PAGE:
77 Great Estates would like to congratulate Dr Werner & Partner for the granting to them of a licence to act as authorised Virtual Financial Assets Agents. We are sure that they will make a success out of this new venture.
77 Great Estates has been successfully co-operating with Dr Werner & Partner, and thanks Dr Werner & Partners for their referrals to our company.
We are herewith presenting the address delivered by Dr Hugh Peralta BA., LLD, who is a Consultant at Dr Werner & Partner and who is our Chairman, at the reception organised by Dr Werner & Partner to celebrate the award of the licence.
I have been asked by Jörg and Philipp to say a few words.
I have known Jörg and Philipp since 2013. Our chance meeting turned into friendship, leading to professional co-operation at a legal/commercial level. We have an enjoyable, and I daresay successful working co-operation, and I find Jörg and Philipp reliable professional service providers.
Around 2017 Philipp started to wax poetic about cryptocurrency. He explained to me the benefits of this currency and being a conservative traditional lawyer of a certain mature age I found the concept bewildering. Here was Philipp talking about money, without any money being tangibly and physically available – it was called virtual currency and virtual is not so reassuring; he was talking about the structures and workings of this money called – “coin” - without Banks, without regulatory laws, without Government intervention, without assurance that the value of the cryptocurrency exchanged in ownership with the transfer of traditional money or delivery of goods, in the particular transaction, was real and in turn exchangeable or convertible into current money. The value of these coins was ascertainable; it fluctuated – both for unknown reasons, and through an unknown invisible organisation.
To the uninformed mind it takes time for a not so young person, to understand such, yes let us say it, mind boggling innovations.
Clearly the system, I must not say lack of it, caught on and survived – even if so far this is true for a short period. However there are encouraging signs. It is still ongoing: interest has been expressed by multinationals and developments are moving forward. Facebook’s launch into cryptocurrency, gives crypto a certain sense of security and credibility. Indeed I understood from a yesterday News item that the Governor of the Central Bank of England is proposing regulations to govern crypto – which once again gives it credibility.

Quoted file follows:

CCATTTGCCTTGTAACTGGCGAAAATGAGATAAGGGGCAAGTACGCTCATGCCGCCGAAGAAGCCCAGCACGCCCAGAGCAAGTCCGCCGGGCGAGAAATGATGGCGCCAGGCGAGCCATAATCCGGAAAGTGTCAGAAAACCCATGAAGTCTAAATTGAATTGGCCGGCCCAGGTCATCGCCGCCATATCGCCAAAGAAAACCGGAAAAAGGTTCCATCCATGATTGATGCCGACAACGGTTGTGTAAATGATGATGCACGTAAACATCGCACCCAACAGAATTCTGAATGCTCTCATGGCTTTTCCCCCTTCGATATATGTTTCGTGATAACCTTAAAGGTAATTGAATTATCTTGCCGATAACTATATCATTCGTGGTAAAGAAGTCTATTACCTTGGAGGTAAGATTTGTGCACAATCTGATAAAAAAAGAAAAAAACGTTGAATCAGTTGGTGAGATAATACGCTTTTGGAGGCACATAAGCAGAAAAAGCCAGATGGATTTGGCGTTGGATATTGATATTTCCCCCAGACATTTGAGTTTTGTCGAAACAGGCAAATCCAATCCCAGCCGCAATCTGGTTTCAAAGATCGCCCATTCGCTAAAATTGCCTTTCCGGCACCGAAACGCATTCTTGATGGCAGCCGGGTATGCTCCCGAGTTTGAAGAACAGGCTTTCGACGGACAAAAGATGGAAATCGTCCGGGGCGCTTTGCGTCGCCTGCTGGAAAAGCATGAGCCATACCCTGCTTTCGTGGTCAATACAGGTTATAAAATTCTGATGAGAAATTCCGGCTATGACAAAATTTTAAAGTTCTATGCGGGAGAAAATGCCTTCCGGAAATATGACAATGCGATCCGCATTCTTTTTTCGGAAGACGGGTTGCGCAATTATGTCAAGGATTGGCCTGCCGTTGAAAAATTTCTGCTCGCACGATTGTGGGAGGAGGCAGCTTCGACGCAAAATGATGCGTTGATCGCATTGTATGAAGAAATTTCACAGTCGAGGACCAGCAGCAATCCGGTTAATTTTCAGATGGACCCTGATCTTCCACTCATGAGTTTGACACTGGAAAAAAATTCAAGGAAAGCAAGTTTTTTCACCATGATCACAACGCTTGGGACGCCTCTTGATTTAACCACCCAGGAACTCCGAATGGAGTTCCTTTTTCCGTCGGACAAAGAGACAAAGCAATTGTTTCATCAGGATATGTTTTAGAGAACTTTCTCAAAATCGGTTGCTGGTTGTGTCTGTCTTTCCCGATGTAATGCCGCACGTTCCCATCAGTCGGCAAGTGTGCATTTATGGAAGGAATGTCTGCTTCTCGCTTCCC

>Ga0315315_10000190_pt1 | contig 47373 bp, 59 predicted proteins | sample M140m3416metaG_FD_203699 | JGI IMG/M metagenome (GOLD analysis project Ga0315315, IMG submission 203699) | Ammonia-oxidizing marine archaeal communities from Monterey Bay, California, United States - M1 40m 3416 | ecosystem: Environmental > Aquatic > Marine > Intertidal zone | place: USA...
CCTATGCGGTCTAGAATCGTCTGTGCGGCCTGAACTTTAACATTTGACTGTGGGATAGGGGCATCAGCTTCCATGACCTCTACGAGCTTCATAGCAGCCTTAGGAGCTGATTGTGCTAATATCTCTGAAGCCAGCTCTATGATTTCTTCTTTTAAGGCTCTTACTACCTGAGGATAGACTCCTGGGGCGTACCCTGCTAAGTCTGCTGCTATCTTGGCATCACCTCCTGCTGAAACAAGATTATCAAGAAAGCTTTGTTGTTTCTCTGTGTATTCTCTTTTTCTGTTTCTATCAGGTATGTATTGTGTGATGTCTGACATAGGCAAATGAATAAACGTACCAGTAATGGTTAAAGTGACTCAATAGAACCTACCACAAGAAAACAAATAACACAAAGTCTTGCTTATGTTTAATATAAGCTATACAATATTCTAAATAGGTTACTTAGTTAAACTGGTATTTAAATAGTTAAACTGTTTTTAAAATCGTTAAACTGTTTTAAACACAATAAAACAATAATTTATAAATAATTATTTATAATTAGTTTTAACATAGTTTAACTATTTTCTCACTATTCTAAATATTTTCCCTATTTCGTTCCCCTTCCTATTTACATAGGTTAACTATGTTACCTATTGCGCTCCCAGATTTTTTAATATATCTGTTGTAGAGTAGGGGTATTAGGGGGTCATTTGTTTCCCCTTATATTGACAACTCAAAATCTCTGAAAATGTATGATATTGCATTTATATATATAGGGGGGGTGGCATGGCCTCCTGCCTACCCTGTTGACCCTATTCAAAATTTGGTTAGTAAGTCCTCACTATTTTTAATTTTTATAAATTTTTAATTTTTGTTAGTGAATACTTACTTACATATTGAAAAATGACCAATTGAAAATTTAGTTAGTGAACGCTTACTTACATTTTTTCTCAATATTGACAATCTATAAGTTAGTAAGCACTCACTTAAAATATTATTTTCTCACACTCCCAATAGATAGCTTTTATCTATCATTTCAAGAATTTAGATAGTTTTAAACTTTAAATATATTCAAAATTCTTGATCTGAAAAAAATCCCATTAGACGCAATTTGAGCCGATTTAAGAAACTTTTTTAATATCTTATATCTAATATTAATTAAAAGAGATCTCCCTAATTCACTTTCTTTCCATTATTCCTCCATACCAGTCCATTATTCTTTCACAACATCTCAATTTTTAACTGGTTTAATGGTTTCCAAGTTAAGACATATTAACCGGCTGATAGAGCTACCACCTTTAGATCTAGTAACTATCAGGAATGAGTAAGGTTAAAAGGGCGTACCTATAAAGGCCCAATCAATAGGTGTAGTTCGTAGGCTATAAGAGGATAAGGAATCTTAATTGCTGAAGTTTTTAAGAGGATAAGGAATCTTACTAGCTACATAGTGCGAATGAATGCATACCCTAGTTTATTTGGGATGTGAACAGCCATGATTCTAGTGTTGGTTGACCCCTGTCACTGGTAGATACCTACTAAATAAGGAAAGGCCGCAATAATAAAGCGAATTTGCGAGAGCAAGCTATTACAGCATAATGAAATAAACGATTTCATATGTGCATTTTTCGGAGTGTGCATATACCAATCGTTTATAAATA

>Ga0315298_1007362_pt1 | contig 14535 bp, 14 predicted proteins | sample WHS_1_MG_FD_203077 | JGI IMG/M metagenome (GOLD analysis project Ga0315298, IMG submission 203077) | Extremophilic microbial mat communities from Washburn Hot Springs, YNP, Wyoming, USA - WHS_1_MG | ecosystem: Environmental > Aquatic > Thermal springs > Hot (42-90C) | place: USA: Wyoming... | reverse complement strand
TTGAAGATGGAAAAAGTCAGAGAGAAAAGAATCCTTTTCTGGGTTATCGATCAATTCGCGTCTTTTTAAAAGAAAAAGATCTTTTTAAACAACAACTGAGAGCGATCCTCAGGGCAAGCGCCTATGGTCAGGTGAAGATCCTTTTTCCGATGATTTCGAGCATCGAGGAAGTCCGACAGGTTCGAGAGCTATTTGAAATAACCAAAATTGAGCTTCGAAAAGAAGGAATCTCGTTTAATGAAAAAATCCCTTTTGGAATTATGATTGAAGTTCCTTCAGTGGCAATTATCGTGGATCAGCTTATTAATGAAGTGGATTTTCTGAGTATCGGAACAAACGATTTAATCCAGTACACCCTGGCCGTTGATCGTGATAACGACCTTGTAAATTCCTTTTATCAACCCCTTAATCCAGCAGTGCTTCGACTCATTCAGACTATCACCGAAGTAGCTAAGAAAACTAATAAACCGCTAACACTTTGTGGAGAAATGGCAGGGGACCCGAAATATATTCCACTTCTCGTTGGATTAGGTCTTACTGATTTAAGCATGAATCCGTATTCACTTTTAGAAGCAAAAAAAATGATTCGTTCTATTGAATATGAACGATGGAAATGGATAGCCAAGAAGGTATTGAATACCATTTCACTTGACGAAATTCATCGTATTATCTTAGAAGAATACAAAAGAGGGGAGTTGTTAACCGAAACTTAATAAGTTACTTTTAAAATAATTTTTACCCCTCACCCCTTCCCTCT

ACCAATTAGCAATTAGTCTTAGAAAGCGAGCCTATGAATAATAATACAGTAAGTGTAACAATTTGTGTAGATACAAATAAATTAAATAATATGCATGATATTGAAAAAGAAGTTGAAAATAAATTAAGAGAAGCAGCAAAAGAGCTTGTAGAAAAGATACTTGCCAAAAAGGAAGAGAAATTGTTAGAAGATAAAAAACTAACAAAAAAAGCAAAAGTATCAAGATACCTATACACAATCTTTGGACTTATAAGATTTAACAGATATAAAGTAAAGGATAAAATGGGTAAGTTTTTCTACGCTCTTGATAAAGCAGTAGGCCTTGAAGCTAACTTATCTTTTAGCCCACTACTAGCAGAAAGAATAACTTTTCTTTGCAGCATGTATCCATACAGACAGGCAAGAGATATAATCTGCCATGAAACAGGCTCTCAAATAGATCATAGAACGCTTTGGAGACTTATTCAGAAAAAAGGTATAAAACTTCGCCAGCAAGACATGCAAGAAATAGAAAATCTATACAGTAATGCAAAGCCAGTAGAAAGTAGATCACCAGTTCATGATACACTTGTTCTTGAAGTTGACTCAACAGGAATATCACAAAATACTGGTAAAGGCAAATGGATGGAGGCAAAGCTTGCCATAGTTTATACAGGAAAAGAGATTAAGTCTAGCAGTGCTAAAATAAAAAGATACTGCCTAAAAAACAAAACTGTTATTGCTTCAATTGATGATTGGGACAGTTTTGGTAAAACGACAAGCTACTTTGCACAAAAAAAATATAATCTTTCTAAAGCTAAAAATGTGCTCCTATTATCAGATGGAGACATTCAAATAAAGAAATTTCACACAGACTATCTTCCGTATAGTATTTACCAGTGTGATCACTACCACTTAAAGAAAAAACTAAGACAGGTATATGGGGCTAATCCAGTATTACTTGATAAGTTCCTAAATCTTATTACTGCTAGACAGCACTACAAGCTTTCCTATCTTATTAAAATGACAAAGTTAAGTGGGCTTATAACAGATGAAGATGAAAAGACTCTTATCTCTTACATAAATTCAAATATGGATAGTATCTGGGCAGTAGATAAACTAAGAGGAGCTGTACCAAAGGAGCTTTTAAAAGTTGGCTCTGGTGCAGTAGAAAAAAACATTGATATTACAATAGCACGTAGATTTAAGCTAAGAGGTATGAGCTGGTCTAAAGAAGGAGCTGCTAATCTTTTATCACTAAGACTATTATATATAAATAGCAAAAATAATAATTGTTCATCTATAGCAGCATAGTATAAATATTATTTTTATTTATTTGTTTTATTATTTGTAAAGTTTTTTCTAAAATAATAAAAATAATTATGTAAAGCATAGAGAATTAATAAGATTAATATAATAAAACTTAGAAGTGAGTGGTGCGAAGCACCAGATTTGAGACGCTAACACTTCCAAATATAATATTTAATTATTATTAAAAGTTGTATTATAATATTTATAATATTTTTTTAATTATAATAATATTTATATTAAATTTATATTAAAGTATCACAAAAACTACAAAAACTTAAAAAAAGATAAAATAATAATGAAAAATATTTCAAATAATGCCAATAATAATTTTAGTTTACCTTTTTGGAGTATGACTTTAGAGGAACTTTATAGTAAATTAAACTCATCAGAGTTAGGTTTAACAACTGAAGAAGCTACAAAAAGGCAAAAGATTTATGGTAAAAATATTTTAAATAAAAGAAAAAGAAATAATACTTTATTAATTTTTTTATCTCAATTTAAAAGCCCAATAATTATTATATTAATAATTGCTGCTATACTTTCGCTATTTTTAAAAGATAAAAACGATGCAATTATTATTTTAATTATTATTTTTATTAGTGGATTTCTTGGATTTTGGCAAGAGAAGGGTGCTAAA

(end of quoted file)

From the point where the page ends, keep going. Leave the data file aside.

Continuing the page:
Cryptocurrency is on the minds of many; whilst its vagueness may not be reasurring to some, to others it provided a challenge and indeed many took the plunge and entered into cryptocurrency, as variously ramified, even within this short time. And so did Malta. Malta took the plunge and internationally it has been in the forefront, providing an encouraging protective framework for entrepreneurs involved with and working in cryptocurrency. Credit must be therefore given to the Maltese Government for embarking on this project.
Such a step – in the right directiion – follows a pattern which we have had for some years. In the last 55 years say since Independence in 1964, Malta has boomed. With substantial thanks upon our joining EU (2004) and forming part of the Eurozone (2008) it has boomed economically and this economic wellbeing has spread to all levels, bringing a general material wealth to the Maltese people unbeknown during previous eras.
We have also had a democratic boom at our educational tertiary level so that from a University student population of 700 we now have about 13,000 students, the positive effects of which have similarly spread throughout the island, and indeed abroad. I think at this point it is opportune to stress that the educational progress at academic level must go hand in hand with a progress in cultural and ethical education. I have the misgiving that these fundamental life cultures are sadly lacking or inadequate in our youths and indeed in their parents. If our politicians and leading organisations manage to overcome all difficulties and impress this cultural and ethical imprint on our people, it will be one of the biggest achievement one can think of.